• How to Keep Garden Pests Away with the Help of Chromatography

Gas Chromatography

How to Keep Garden Pests Away with the Help of Chromatography

Sep 17 2021

Whether you’ve just started honing your herb growing skills or you’re a full-blown allotment aficionado, everyone can understand the frustration caused by pests. Even if you follow all the necessary steps for your coriander, cucumber or cauliflower, there are a long list of insects like aphids just waiting to come along and spoil it all.

So how do you get rid of them? Some recommend garlic. Others swear by vinegar. Or you can always try spraying them with soapy water. Anyone who’s tried these methods will likely be looking for a better way. Garlic is hit and miss as a deterrent. Vinegar seems slightly unethical given that it burns aphids on contact. And soapy water requires ongoing care and attention to spray, respray and check the aphids are gone for good.

Thanks to chromatography, that ‘better way’ could be on the horizon…

It all starts with ladybirds…

Search for any longer than 15 minutes for natural pest deterrents, and you’ll probably come across ladybirds. The tiny insects – known as ladybugs in the US or Coccinellidae in technical terms – are a godsend for farmers and gardeners because they prey on herbivorous insects. So much so that they were purposely introduced to North America in the mid-1900s to control the rise of aphids!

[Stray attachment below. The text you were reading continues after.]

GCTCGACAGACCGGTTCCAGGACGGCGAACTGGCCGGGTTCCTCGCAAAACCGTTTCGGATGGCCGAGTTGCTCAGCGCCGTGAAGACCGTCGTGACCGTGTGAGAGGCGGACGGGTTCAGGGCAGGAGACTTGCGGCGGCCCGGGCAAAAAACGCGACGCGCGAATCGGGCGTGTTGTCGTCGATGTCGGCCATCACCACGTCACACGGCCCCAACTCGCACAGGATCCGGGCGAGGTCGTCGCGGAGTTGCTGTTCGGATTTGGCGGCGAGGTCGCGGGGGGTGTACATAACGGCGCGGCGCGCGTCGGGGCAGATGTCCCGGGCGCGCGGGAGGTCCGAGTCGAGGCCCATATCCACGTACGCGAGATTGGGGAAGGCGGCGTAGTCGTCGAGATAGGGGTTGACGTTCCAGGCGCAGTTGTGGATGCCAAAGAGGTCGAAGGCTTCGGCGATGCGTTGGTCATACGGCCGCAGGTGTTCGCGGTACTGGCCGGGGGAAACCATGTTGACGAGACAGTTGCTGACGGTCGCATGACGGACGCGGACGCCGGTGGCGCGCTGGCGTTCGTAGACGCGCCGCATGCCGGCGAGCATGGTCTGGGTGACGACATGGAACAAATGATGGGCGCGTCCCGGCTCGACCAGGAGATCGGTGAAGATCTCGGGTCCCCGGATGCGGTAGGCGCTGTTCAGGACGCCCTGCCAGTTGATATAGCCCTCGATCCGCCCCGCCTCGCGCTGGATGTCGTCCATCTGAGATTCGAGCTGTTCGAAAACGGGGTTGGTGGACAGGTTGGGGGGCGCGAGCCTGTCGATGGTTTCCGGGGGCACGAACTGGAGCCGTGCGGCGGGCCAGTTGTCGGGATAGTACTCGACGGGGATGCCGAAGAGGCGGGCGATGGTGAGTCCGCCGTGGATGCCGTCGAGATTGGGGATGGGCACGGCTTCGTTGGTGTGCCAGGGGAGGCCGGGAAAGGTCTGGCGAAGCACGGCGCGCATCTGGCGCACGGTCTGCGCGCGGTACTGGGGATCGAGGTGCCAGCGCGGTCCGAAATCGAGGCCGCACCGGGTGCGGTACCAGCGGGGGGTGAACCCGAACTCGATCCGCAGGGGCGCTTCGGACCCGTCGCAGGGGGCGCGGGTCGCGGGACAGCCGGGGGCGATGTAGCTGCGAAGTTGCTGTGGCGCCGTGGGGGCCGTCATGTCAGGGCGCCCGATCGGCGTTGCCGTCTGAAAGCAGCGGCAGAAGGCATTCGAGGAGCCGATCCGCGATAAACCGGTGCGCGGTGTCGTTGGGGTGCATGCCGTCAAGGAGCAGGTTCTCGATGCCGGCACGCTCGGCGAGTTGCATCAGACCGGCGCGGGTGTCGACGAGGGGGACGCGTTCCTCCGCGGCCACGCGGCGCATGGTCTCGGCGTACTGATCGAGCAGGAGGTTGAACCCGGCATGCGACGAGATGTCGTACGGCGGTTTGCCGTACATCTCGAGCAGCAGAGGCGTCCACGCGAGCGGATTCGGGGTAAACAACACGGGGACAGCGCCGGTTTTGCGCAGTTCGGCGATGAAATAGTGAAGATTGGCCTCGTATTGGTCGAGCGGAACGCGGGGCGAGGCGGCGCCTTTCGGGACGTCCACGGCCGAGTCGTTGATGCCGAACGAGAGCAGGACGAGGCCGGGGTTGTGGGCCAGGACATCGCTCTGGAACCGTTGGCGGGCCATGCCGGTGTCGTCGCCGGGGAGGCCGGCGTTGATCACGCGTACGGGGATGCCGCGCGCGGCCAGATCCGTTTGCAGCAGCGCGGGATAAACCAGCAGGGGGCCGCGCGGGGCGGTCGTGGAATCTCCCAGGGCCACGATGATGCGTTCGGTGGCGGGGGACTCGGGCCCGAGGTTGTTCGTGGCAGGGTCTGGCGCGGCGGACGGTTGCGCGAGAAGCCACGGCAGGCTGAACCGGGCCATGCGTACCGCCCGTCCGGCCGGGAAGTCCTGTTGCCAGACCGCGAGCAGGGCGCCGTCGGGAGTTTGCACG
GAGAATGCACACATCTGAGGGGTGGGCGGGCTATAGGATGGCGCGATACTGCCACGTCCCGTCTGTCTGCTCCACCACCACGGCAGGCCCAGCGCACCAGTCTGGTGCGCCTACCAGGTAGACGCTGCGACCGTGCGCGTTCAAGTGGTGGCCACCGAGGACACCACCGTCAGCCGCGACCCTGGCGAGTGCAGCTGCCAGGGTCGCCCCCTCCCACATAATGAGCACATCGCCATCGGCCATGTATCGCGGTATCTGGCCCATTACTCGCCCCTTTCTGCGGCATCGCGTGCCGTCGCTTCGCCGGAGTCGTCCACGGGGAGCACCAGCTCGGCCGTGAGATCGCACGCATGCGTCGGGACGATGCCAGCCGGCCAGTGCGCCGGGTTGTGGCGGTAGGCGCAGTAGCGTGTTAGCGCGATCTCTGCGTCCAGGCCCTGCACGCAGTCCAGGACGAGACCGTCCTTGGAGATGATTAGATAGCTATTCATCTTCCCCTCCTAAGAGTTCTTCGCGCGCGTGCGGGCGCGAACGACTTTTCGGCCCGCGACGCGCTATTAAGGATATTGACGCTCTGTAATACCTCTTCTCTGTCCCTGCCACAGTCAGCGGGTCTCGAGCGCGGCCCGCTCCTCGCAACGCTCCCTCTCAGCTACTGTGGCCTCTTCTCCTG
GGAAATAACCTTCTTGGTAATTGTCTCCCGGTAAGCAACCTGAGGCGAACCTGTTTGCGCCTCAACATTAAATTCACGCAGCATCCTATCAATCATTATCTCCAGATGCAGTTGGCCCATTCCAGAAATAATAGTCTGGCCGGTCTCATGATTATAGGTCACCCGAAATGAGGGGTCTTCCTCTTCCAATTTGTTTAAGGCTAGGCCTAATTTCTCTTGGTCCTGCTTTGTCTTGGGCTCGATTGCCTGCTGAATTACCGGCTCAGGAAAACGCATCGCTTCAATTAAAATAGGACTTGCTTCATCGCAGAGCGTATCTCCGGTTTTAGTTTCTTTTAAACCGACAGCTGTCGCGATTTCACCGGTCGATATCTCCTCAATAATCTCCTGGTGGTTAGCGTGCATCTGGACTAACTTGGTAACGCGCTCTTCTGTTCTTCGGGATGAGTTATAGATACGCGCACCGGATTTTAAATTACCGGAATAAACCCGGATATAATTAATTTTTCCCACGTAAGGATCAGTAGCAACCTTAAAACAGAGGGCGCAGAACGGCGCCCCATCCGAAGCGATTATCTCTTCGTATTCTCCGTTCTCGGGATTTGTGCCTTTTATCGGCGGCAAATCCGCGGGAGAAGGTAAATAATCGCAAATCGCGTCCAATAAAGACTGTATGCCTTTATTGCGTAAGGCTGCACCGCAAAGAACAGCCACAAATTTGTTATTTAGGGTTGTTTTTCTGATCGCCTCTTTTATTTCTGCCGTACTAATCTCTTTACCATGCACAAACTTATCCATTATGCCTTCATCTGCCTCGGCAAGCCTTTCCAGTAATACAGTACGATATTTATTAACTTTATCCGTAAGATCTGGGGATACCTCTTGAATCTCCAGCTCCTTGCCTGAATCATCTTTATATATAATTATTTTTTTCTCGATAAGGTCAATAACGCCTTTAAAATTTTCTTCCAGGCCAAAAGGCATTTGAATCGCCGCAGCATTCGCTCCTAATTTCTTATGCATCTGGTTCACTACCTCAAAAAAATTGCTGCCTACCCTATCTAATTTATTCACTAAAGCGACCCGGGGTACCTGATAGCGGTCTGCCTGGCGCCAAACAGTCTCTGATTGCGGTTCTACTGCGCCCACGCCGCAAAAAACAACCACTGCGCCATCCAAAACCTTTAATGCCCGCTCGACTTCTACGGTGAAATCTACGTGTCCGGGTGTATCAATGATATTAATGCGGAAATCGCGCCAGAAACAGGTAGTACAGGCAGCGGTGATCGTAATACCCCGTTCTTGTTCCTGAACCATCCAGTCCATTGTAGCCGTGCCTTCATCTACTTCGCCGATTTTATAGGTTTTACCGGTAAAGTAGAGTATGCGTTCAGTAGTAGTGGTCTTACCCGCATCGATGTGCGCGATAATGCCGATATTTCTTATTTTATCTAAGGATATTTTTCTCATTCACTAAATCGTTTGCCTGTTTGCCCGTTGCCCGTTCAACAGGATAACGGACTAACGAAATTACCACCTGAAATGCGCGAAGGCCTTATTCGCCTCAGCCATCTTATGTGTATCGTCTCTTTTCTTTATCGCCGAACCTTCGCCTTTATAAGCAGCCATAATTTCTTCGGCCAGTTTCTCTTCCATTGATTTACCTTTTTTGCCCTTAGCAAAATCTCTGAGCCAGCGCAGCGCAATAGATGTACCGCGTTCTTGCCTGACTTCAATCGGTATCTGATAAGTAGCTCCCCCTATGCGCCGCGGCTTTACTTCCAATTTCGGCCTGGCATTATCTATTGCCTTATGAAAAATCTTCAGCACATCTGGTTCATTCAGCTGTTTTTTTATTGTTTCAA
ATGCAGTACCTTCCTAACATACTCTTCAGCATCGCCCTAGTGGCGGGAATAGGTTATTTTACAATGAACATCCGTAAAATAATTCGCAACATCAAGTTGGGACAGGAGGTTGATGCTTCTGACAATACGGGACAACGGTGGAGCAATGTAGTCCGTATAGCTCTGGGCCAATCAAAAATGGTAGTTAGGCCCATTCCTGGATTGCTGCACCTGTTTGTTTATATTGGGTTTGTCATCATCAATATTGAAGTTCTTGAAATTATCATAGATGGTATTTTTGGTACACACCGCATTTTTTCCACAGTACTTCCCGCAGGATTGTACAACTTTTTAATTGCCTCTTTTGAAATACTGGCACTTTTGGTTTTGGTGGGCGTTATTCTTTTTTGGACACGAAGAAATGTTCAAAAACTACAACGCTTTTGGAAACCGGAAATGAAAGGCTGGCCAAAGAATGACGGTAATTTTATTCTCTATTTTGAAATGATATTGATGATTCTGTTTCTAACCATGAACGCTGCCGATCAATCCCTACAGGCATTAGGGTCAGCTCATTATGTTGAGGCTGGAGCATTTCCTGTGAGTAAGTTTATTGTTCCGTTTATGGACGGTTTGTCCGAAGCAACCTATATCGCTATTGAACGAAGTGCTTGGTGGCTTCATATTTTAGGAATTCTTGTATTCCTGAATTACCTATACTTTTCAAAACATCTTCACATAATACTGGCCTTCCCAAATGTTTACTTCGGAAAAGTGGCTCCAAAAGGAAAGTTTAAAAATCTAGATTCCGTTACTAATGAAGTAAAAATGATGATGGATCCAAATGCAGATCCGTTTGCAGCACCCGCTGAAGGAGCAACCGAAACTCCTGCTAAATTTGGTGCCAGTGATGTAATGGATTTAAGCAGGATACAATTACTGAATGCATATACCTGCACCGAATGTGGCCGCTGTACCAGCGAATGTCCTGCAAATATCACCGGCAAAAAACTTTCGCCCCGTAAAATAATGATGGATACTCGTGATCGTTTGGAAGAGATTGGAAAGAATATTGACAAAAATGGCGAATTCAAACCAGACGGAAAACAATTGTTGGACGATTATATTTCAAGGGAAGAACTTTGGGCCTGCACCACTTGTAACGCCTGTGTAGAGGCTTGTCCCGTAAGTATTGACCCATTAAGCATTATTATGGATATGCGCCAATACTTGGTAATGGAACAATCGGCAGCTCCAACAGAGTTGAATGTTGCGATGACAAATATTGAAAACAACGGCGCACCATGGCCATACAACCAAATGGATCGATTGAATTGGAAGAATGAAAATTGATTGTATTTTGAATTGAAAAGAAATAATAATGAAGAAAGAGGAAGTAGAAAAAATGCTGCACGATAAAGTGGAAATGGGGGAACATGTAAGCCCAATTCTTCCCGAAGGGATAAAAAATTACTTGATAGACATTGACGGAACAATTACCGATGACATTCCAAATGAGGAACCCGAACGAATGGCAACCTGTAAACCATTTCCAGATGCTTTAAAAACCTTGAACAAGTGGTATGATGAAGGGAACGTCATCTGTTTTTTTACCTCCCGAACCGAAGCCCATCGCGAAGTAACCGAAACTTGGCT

While aphids might not seem the most intelligent of creatures, they still have a natural instinct. By that, we mean they’re smart enough to avoid plants if they can sense danger. It’s the same as the reaction of a child to the sound of a barking dog, the feeling of a hot fire, or the sight of either.

For aphids, that sense comes through smell, and the danger in question is their predator, the humble ladybird…

Identifying the scary ladybird smell

Can the mere smell of ladybirds keep aphids away from plants? There’s only one way to find out. A team of researchers used gas chromatography–mass spectrometry to extract the volatile odour profile from live ladybugs and identify all of the individual components.

The use of this method to identify the exact flavour and fragrance profile of two essential oils is discussed in the article, ‘Unique Separation of Mint Essential Oils by Gas Chromatography Mass Spectrometry Using Two Different Capillary Phases: Bonded Polyethylene Glycol and a Novel Ionic Liquid Phase’.

The antennae of live aphids were then hooked up to an electroantennogram machine, which exposed them to each individual odour compound produced by the ladybirds. They found that aphids responded strongest to methoxypyrazines, including isopropyl methoxypyrazine, isobutyl methoxypyrazine and sec-butyl methoxypyrazine.

Those compounds can now be combined in a special odour blend, which will be spread through gardens and fields through an essential oil diffuser. If the field tests match the results from the lab, the same theory could be applied to other crops, pests and predators. Eventually, it’s hoped specialist diffusers will be developed for commercial use on farms and in gardens.

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